KOCHI, India Dreaming of spices described in the Book of Kings, I came to this southern port city built in the 14th century to learn about its long-standing but tiny Jewish presence and its food, which some believe dates back to the time of the Bible.
I left with a better understanding of the people and their history, as well as a chicken dish for Passover, after eating first in the home of Queenie Hallegua, 78, who lives in Kochi’s Jew Town, in what used to be the center of the pepper auction run by Jewish merchants; and then the next day in the home of another accomplished cook.
Hallegua, whose great-grandfather came as a peddler from Iraq and whose grandfather Samuel Koder, a merchant, is credited by the family with bringing electricity and the ferries to Kochi, lives on Synagogue Lane in a building decorated with ancient Indian signs.
Though there are fewer than 10 Jews in her neighborhood now, Hallegua remembers what it was like growing up when several thousand lived in the area. Over a glass of her pungent Passover wine, made from boiled raisins blended with water and then strained through a cloth, she told me about how she carefully sifts her grains and spices to clean them in preparation for Passover cooking.
“Pesach work began in January, when we bought rice, cleaned and washed it, pounding some into rice flour,” Hallegua said. “We also cleaned chilies, coriander, cinnamon, pepper, ginger and cardamom, and set some aside for Passover.”
Most spices were harvested in December and January, then dried in the sun for two or three days, roasted and ground. Hallegua showed me her separate Passover kitchen, outfitted with a large stone mortar and pestle used to grind spices and a flat granite stone for grinding coconut, chilies and coriander.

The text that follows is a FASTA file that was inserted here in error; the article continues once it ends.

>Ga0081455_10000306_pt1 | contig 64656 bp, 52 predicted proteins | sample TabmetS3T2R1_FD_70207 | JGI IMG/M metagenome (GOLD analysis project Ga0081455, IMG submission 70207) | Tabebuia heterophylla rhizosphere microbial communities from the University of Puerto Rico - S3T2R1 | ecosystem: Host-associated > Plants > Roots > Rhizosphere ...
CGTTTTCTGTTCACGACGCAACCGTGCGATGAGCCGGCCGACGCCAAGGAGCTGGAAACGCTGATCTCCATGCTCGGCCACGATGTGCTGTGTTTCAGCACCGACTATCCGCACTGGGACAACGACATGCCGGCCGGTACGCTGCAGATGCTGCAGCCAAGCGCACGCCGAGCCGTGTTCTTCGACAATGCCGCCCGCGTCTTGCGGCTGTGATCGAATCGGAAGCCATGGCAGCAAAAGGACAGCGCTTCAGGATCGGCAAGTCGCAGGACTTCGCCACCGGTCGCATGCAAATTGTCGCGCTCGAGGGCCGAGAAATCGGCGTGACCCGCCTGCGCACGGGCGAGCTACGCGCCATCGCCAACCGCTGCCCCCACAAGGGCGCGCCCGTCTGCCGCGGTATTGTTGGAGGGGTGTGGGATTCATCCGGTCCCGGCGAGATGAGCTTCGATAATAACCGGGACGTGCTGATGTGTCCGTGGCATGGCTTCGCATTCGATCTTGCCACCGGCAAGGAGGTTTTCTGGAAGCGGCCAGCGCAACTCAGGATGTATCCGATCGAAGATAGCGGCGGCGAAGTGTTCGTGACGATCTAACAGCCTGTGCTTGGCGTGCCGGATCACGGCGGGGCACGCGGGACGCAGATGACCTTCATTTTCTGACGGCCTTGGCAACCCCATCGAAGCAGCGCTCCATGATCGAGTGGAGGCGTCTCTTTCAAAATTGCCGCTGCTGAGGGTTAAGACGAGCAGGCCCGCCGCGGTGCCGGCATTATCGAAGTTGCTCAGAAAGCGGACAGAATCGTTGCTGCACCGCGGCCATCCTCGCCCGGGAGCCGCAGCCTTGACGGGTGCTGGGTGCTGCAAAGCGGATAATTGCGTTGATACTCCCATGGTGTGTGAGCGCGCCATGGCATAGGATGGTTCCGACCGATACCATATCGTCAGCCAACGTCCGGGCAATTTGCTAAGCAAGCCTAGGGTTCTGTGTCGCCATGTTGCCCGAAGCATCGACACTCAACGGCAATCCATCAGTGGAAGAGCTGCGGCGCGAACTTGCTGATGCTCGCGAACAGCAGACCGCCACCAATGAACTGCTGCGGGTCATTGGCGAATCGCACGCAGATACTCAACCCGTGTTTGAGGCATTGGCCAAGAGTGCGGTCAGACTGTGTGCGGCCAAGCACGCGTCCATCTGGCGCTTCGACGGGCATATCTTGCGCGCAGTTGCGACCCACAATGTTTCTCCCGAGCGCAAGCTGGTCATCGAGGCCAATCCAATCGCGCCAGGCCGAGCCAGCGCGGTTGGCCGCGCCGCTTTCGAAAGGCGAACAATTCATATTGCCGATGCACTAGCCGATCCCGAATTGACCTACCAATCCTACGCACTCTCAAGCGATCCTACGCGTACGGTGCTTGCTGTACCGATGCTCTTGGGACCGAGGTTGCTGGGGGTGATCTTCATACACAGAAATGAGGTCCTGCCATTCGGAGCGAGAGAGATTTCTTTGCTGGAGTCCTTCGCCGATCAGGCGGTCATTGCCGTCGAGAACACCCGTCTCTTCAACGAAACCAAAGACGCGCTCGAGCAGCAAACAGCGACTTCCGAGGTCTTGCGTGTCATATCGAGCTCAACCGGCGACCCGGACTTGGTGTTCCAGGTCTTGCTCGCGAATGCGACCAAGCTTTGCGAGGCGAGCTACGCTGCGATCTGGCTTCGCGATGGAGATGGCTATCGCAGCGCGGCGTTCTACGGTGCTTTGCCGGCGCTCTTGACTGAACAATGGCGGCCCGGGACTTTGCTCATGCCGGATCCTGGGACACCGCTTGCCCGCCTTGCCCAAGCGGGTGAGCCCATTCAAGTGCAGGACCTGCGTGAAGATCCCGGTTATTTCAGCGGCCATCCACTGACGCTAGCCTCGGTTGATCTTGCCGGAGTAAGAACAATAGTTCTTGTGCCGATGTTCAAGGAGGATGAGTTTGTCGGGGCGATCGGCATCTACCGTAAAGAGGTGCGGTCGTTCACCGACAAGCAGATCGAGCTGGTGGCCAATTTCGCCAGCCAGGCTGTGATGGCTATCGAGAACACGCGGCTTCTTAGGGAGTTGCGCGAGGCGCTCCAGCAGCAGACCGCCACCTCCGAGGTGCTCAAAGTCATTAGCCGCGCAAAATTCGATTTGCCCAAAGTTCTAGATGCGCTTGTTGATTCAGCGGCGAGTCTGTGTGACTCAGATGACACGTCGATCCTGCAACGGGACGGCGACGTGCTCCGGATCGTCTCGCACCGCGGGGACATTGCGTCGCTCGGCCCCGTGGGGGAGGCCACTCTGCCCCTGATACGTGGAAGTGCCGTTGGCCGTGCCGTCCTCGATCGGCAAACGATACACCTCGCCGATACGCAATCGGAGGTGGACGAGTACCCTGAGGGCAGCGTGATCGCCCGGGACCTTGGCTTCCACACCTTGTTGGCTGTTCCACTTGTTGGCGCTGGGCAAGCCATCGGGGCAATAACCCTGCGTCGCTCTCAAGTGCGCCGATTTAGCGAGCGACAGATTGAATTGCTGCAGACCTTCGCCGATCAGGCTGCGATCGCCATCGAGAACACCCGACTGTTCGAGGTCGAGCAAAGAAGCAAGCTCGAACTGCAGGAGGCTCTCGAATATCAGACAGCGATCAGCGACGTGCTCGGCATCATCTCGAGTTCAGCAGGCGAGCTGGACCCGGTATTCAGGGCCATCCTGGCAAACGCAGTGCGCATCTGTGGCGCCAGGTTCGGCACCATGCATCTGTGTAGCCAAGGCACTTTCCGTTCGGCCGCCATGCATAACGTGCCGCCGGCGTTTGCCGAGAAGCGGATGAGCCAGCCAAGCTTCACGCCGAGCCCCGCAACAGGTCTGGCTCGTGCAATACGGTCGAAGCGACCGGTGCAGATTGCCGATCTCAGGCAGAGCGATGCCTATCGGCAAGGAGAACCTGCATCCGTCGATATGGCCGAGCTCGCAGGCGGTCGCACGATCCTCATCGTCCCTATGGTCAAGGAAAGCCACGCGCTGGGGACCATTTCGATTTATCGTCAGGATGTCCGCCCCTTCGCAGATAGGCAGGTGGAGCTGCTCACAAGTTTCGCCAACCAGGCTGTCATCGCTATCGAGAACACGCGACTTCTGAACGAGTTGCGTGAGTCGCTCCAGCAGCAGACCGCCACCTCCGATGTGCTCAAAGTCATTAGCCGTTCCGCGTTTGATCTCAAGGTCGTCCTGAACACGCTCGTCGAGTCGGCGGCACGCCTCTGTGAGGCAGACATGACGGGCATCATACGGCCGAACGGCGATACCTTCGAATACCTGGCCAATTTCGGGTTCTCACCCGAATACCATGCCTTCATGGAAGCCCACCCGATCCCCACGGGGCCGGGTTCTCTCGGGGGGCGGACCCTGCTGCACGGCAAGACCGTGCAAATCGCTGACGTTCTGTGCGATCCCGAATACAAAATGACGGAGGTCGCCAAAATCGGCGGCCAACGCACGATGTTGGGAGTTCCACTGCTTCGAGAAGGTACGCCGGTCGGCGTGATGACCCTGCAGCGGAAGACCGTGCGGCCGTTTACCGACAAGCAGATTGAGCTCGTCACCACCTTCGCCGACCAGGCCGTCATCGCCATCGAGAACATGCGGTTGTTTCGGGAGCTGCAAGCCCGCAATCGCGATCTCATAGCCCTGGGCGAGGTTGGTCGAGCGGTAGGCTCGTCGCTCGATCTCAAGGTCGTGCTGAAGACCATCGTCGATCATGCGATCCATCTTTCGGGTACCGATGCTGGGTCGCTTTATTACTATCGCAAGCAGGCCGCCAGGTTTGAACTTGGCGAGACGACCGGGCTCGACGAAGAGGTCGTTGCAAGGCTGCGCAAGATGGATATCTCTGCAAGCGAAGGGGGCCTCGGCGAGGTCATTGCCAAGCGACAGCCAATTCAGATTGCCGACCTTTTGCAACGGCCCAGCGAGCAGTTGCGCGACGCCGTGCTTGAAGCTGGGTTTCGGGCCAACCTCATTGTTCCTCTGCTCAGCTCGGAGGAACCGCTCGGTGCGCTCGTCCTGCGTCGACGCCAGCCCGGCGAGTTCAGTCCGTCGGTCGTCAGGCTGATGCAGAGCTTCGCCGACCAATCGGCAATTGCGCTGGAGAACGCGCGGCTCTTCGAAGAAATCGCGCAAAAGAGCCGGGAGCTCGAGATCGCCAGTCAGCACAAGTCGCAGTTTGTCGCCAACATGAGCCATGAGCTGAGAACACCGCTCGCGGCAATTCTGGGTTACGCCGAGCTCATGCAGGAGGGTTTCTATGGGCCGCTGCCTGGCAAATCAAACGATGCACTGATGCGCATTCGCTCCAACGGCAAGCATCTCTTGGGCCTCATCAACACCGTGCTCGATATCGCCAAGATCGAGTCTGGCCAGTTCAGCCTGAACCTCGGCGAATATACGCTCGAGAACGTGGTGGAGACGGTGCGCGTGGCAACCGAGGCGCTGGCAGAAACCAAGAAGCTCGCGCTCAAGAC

“In the olden days we made our own matzo,” she said. “We pounded the wheat collected in fields, and people gathered to cook it on a grill over a wood fire in our courtyard – sometimes in 100-degree heat.” The matzo, similar to that of Yemenite Jews, is thicker than the machine-made variety sold in the United States.
These days, Hallegua goes to the mill and buys prepackaged rice, rice flour and spices, which she cleans again for Passover. But she still boils down dates to the texture of honey in a copper caldron to make her haroseth. The date jam, used as honey in biblical times and called duvo here, is eaten topped with chopped cashews, walnuts or almonds.
Around the lace-covered table in her dining room, Hallegua served me her celebrated pastels, thin pastries made at Passover with rice flour, filled with potatoes and flavored with cilantro, onions, garlic and fenugreek. I also sampled her coriander chicken, a staple at her Seder, which tastes more Indian than Iraqi.
Hallegua said she buys kosher chicken from Bangalore. Otherwise, she gets her meat from one of the two local shochets, men trained in the laws of Jewish meat slaughter.